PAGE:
The road to prostitution
Rachel and Not Saussure have both waxed eloquent on the subject of decriminalising prostitution, and I thought I’d throw some fact and figures into the debate because it’s so much a children’s issue - and something ARCH has been very involved with in the past.
According to the Home Office consultation document, ‘Paying the Price’,
‘...as many as 70 per cent of those involved in prostitution started out as children or young teenagers’The overwhelming majority have experienced abuse, and have run away from home or local authority care. A Barnardo's project in Teesside, for instance, found that
‘the average age for women becoming abused through prostitution in Middlesbrough was between 12 and 13 years.’97% had run away, 86% had been physically abused – 77% of them sexually.
Home Office guidance quite rightly says that:
‘...children and young people must be treated primarily as victims of child abuse and offered support and protection.’So far so good, but it’s that weasel word ‘primarily’ that causes the problem. Because our age of criminal responsibility is 10, the Street Offences Act (s1) makes it an offence for anyone over the age of 10 to ‘loiter or solicit for the purpose of prostitution’.
Despite huge pressure, the government has resisted every attempt to amend the Act to remove under-18s. The Children’s Society, Barnardo’s and many others have been fighting this particular battle for years, and ARCH has drafted amendments on two occasions – during the passage of both the Sexual Offences Act 2003 and the Children Act 2004 – to no avail.
There’s a fuller version of events in our archives and you may notice that it was Beverley Hughes, now the Minister for Children, who resisted our amendment tabled by Hilton Dawson MP in 2003, just after David Blunkett had wrongly assured parliament that the Sexual Offences Act would remove children 'from any criminal liability whatever'.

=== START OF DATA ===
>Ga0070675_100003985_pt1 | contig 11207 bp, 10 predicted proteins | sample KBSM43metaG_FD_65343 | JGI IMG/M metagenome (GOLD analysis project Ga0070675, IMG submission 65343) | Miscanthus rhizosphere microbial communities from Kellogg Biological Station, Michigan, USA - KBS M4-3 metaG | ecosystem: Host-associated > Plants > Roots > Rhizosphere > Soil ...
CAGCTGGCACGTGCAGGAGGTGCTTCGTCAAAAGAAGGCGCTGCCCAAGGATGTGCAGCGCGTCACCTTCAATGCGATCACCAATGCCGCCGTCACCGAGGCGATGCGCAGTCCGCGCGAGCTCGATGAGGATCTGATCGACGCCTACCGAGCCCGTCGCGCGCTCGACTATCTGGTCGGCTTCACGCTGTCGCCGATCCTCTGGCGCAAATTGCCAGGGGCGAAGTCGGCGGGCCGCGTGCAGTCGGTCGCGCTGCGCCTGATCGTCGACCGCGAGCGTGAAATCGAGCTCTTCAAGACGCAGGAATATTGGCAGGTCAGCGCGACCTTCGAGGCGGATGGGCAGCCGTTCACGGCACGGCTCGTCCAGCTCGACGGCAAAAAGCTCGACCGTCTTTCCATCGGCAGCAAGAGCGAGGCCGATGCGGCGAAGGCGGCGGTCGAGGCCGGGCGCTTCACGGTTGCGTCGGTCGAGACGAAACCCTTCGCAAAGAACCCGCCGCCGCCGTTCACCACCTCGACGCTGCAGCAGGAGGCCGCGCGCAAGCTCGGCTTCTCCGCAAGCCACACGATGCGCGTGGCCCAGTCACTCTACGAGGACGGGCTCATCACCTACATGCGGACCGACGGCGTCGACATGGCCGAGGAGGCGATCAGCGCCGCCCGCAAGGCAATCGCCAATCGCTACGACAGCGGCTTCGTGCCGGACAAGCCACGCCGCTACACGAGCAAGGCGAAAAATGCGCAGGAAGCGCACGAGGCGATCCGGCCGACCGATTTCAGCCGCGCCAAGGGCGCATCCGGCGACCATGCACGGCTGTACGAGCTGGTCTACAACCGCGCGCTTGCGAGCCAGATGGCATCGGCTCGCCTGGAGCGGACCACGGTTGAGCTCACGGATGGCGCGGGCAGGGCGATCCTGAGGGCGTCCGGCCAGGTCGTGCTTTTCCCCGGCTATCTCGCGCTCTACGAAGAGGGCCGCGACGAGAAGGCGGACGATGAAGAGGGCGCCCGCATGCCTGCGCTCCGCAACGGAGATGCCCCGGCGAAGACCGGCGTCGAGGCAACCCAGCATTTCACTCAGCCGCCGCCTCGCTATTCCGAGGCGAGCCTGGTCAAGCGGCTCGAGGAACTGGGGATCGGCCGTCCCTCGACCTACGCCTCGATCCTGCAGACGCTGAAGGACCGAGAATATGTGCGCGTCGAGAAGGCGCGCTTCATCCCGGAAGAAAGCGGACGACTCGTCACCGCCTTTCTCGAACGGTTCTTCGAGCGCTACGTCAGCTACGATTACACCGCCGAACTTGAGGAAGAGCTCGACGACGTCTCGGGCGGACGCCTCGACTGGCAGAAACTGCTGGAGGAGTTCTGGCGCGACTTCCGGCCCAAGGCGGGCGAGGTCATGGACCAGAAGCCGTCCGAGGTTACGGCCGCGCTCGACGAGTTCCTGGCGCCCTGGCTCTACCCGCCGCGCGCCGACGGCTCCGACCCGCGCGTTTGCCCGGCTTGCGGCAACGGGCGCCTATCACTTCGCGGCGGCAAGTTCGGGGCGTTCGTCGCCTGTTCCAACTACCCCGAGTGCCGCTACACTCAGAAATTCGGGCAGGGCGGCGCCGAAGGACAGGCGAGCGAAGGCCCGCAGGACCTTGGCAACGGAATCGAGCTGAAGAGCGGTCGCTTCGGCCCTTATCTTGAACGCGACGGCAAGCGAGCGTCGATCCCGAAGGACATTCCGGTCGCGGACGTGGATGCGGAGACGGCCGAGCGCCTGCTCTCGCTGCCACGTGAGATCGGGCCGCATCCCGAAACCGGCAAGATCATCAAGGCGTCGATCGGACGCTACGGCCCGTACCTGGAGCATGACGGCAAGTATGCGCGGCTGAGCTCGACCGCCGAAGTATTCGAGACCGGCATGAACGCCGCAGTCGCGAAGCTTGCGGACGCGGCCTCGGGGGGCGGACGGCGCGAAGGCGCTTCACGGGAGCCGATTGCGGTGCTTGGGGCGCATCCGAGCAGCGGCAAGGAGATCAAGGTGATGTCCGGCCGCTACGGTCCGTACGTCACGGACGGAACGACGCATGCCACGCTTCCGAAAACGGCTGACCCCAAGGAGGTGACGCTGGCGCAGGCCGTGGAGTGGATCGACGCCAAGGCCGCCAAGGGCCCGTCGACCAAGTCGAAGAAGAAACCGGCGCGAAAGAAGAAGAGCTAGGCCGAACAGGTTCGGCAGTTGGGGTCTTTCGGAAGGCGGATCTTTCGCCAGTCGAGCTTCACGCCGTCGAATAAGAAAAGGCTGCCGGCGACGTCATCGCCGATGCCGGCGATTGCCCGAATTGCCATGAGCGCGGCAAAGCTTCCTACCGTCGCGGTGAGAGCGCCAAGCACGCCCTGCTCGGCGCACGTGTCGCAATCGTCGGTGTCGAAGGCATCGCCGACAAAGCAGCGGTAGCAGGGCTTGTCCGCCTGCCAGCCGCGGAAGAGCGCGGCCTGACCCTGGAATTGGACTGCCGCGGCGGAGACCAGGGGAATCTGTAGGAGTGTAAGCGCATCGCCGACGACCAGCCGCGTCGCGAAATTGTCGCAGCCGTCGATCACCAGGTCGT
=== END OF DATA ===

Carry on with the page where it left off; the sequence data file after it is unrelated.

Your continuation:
We had charitably assumed that David Blunkett made a simple error in his reply, but it became clear that this wasn’t the case. The following year, when the Home Office produced ‘Paying the Price’ it said:
'while greater emphasis is rightly placed on protection and support, we believe there are compelling arguments for retaining this offence in respect of those under 18 to underline the message that prostitution involving children and young people is wholly unacceptable.'I don't know whose arguments proved so 'compelling', because there was in fact a barrage of protest from those working with child prostitutes, but it had no effect. In January of this year, the Home Office's new prostitution strategy said:
'Guidance will remain firmly against the use of the criminal law in respect of children involved in prostitution save in the most exceptional circumstances – as a ‘last resort’ where services fail to engage with young people and they return repeatedly to the streets.'In other words, any child or young person involved in prostitution will be prosecuted if services fail to help them.
If I sound rather cool in reporting all this, it’s because, here at ARCH, we’ve already burned out with fury. It’s ridiculous to imagine that retaining child prostitution as a criminal offence can possibly encourage children to look for help. Rather, it gives anyone who is pimping a 13-year-old another stick to beat them with: “if you tell anyone, you’ll be prosecuted”. As for the Home Office logic of leaving children open to prosecution in order to express disapproval of child abuse, words fail us.
Instead of decriminalising children, the government’s prostitution strategy recommends using the children’s Information Sharing Index and related Common Assessment Framework to identify those ‘at risk’ (that maligned phrase again) of entering prostitution. What’s the point? Everyone already knows that abuse, being in care and running away are risk factors. It hardly needs a ‘well, duh’ assessment!
I’ll shut up now before I start using triple exclamation marks and frothing at the mouth… time to find my tablets and have a lie-down.